New Law Takes Effect Allowing IRS to Examine Bank Records of Americans Trying to Evade Taxes

Sunday, July 06, 2014

A law taking effect this month forces foreign financial institutions to let the Internal Revenue Service (IRS) examine its records to ensure that U.S. citizens abroad are not hiding taxable income from the federal government.


The Foreign Account Tax Compliance Act (FATCA) imposes a 30% tax on cross-border payments from the United States to banks and other financial institutions that don’t provide information about U.S. account holders to the IRS. In practice, not much money is expected to be collected; more than 77,000 financial institutions have registered with the IRS and will avoid paying the tax, according to Bloomberg. In many cases agreements have been negotiated between the United States and other countries, including tax havens such as the British Virgin Islands and the Cayman Islands, which fulfill the disclosure requirements of the law but keep financial institutions from violating their countries’ banking laws.


Before FATCA went into effect, the IRS depended on citizens to self-report their foreign income. “If you had an account outside of the U.S., you were pretty much on your honor to disclose that information,” Denise Hintzke, the global tax leader for Deloitte Tax LLP’s FATCA practice, told Bloomberg.


Some Americans have renounced their citizenship rather than have their information reported to the IRS. Others are trying to move their money where the IRS can’t find it. “FATCA has been a pretty difficult blow for our U.S. expatriates,” said Martin Karges, senior director in international tax at BDO USA LLP in New York. “They may be shifting money to noncompliant jurisdictions.”


The IRS says it will enforce FATCA lightly for the first couple years for those institutions that are attempting to comply with the law.

-Steve Straehley


To Learn More:

Offshore Tax Crackdown Opens With 30% Penalties for Banks (by Richard Rubin, Bloomberg)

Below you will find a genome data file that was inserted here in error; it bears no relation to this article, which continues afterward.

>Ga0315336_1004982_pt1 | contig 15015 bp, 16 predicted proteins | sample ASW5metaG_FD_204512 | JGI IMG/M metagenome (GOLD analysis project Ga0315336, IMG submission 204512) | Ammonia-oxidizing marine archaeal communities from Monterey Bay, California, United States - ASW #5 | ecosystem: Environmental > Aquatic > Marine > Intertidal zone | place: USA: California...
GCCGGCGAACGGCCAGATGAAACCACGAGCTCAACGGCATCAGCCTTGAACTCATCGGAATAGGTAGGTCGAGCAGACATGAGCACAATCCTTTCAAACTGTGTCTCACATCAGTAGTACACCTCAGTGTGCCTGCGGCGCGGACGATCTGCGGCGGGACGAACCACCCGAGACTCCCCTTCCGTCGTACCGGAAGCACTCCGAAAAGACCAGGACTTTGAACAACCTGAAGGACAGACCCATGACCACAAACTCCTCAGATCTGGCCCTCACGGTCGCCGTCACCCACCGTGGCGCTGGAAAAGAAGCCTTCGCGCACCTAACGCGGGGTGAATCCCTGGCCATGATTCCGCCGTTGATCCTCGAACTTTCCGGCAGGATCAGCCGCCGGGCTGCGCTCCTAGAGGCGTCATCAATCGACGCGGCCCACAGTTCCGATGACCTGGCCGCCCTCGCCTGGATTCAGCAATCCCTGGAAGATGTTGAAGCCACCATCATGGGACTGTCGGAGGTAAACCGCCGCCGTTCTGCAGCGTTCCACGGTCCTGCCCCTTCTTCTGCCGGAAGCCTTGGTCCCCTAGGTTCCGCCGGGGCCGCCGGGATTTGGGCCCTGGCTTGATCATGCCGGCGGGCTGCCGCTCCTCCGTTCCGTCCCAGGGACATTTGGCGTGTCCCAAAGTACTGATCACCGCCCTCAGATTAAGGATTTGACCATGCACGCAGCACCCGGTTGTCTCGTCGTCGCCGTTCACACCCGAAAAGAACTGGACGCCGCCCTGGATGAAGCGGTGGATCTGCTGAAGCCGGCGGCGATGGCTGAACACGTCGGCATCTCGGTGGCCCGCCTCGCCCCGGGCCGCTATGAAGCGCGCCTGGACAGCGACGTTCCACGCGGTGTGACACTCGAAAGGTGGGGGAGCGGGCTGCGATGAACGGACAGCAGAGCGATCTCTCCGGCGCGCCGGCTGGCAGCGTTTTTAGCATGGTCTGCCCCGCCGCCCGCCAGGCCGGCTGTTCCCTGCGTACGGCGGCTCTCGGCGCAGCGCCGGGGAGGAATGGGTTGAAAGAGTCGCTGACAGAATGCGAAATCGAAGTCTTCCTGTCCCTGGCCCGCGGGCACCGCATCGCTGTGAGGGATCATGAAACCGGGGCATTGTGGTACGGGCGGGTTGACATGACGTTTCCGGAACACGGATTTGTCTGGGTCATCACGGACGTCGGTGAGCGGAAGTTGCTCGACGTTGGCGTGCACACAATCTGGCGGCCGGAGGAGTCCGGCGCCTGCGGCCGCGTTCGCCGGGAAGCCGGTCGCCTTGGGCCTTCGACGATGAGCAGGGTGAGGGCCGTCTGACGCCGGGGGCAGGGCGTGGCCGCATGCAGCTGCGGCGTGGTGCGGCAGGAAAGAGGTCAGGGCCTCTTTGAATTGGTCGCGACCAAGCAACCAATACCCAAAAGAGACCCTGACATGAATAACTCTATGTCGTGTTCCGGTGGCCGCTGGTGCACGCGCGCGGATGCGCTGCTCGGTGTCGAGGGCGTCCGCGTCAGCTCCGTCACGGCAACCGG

Major Swiss Bank Secretly Cultivated Thousands of U.S. Tax Evaders (by Noel Brinkerhoff, AllGov)

U.S. Charges Swiss Bank with Tax Fraud for First Time (by Noel Brinkerhoff and David Wallechinsky, AllGov)


Gman 4 years ago
There are several institutions in several countries that will open accounts (bank and brokerage) entirely through the mail, even for Americans. These institutions are financially solid and in countries exercising sound monetary practices. All are non FATCA participants, and none have any US locations, placing them entirely out of US jurisdiction. See for yourself:
Neil 4 years ago
Immigrants to the US have foreign accounts for their pensions from jobs before they came to the US. FATA forces us to duplicate the information we had to put on form FinCen 144 into form 8938. Why do we have to fill in this duplicate information at high cost (tax preparers charge a lot for these forms because of the high risk). Why do we have to risk penalties of $10k / account / year for accounts that aren't taxable till we withdraw from them? The fact of the matter is that if you have worked in more than one country you can easily have accounts that will be taxed by laws designed to punish you. Nobody knows these rules put in place for tax evaders. Once the US government or a foreign government knows about these accounts their owners will loose their contents. Think a US person with a 529 account working in the UK. Won't be protected by the tax treaty. The UK government will take almost all the money. Think a UK citizen working in the US with an ISA. The US government will take all the money via the PFIC rules.
FedupUSExpat 4 years ago
Your article title is misleading. "New Law Takes Effect Allowing IRS to Examine Bank Records of Americans Trying to Evade Taxes" Your title makes EVERYONE with a foreign bank account a tax evader, which is simply not the case. I have more than 15 foreign accounts, and most of them are within a 10 minute walk from my home. I need those accounts to work and live. This law is not going to effect tax evaders at all, but what it has done is put a giant target on the backs of the 7.6 million Americans who legally live and work abroad. The whole issue, would not be an issue if the US would fall in line with every other country in the world and stop citizenship based taxation!

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